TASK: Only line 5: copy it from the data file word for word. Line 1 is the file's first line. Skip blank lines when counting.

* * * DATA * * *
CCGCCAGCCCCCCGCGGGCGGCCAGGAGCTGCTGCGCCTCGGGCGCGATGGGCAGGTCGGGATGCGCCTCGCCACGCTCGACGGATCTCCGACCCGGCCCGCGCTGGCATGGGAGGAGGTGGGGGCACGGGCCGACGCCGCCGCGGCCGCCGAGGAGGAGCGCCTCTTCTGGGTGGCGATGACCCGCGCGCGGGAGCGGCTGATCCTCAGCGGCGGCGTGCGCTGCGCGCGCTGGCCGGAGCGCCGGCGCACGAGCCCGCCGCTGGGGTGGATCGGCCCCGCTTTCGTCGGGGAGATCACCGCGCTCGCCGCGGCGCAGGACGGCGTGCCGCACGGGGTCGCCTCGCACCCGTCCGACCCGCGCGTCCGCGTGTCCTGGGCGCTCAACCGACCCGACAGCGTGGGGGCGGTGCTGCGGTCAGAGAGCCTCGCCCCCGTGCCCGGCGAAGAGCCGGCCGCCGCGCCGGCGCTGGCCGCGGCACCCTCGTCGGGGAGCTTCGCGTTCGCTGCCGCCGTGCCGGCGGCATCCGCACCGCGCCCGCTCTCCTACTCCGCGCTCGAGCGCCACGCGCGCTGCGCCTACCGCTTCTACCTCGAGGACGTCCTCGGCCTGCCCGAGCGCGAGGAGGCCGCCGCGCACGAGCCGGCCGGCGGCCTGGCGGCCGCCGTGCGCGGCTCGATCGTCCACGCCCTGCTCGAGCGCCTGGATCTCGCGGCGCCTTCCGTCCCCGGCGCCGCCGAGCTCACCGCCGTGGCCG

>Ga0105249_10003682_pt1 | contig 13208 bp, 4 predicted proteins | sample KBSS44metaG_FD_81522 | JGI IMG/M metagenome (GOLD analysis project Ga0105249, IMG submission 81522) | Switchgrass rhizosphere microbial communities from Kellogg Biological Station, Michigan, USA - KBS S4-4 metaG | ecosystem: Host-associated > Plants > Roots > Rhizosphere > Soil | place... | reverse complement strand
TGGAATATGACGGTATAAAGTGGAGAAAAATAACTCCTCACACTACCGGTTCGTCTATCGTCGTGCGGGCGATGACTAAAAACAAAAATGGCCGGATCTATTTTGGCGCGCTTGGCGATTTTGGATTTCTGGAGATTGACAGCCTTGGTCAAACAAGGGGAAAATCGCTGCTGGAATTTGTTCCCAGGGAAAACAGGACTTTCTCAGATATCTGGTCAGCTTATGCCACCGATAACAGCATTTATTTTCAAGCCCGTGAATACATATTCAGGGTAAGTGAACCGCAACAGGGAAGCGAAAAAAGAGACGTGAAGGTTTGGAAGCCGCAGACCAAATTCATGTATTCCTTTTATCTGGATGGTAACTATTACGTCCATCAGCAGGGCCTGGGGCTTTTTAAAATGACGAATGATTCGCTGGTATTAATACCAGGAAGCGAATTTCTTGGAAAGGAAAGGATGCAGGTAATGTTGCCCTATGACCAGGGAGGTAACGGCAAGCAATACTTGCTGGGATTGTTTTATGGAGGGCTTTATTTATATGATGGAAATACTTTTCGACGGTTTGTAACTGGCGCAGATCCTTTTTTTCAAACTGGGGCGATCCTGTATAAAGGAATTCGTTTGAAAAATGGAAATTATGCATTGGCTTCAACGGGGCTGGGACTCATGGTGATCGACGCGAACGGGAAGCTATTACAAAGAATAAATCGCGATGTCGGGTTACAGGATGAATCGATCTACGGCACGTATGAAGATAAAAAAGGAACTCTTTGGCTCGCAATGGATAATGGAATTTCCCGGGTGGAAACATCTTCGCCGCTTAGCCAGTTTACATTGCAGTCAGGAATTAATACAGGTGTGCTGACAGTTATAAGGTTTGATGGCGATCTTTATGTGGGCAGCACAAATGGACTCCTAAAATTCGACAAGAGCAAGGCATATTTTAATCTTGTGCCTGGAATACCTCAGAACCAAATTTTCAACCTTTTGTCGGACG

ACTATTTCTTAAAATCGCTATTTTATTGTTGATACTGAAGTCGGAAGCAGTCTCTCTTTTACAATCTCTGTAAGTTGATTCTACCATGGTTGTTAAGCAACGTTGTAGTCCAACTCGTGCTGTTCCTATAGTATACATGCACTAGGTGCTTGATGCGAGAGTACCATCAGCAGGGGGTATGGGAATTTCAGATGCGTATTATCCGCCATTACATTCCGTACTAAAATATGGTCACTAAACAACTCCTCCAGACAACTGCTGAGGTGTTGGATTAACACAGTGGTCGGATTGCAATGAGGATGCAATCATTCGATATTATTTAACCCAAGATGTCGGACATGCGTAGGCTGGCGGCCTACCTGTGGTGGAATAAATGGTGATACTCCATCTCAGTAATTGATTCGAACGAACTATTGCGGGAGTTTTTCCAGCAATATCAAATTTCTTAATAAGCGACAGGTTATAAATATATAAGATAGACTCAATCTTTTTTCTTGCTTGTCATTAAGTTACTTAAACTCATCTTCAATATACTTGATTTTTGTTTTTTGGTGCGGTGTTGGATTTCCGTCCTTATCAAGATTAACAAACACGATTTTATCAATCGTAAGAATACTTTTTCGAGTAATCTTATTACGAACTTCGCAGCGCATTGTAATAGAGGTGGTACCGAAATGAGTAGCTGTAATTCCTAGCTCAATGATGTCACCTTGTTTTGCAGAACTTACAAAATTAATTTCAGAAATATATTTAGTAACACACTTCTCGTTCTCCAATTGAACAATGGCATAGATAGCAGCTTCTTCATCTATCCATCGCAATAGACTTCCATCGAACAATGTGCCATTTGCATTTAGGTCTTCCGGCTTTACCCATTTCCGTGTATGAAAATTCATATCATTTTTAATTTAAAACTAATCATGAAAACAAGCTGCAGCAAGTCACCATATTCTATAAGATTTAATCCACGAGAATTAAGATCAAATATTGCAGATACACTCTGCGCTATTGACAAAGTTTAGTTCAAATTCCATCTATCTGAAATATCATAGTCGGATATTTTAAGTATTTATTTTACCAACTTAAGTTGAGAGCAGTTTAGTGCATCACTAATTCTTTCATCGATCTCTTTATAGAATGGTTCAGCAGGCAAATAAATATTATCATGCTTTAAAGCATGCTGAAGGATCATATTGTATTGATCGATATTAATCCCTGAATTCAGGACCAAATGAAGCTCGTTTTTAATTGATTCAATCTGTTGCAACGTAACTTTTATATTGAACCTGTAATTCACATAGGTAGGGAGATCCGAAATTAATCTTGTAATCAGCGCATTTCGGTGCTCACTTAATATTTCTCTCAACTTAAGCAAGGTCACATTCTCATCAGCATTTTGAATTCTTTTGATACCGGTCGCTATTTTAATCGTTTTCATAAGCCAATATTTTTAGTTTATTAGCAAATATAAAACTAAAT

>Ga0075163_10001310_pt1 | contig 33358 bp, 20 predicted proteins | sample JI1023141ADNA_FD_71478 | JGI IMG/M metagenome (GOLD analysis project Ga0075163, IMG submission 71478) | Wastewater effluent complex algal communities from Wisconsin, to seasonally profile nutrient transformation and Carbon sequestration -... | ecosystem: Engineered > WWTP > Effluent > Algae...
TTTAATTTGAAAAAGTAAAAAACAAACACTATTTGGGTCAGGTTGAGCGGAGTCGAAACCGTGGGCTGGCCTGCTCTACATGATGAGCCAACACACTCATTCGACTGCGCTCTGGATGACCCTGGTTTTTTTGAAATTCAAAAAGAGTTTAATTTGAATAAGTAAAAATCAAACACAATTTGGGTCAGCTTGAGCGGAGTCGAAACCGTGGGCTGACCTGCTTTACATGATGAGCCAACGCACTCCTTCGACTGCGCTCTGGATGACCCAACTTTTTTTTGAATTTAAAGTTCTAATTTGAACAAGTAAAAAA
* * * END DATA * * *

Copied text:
>Ga0075163_10001310_pt1 | contig 33358 bp, 20 predicted proteins | sample JI1023141ADNA_FD_71478 | JGI IMG/M metagenome (GOLD analysis project Ga0075163, IMG submission 71478) | Wastewater effluent complex algal communities from Wisconsin, to seasonally profile nutrient transformation and Carbon sequestration -... | ecosystem: Engineered > WWTP > Effluent > Algae...